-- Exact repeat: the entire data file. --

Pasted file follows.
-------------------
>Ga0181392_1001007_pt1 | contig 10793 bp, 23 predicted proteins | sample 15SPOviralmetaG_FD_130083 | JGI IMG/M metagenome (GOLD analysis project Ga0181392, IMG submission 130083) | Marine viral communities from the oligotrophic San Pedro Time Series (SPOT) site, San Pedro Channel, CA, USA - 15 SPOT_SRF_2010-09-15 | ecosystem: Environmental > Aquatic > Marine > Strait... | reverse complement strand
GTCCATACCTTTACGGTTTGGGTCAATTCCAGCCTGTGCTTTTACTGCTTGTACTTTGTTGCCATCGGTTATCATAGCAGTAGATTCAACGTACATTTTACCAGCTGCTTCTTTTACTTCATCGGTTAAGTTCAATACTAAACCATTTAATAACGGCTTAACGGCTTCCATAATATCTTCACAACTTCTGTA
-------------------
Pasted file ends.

>Ga0181392_1001007_pt1 | contig 10793 bp, 23 predicted proteins | sample 15SPOviralmetaG_FD_130083 | JGI IMG/M metagenome (GOLD analysis project Ga0181392, IMG submission 130083) | Marine viral communities from the oligotrophic San Pedro Time Series (SPOT) site, San Pedro Channel, CA, USA - 15 SPOT_SRF_2010-09-15 | ecosystem: Environmental > Aquatic > Marine > Strait... | reverse complement strand
GTCCATACCTTTACGGTTTGGGTCAATTCCAGCCTGTGCTTTTACTGCTTGTACTTTGTTGCCATCGGTTATCATAGCAGTAGATTCAACGTACATTTTACCAGCTGCTTCTTTTACTTCATCGGTTAAGTTCAATACTAAACCATTTAATAACGGCTTAACGGCTTCCATAATATCTTCACAACTTCTGTA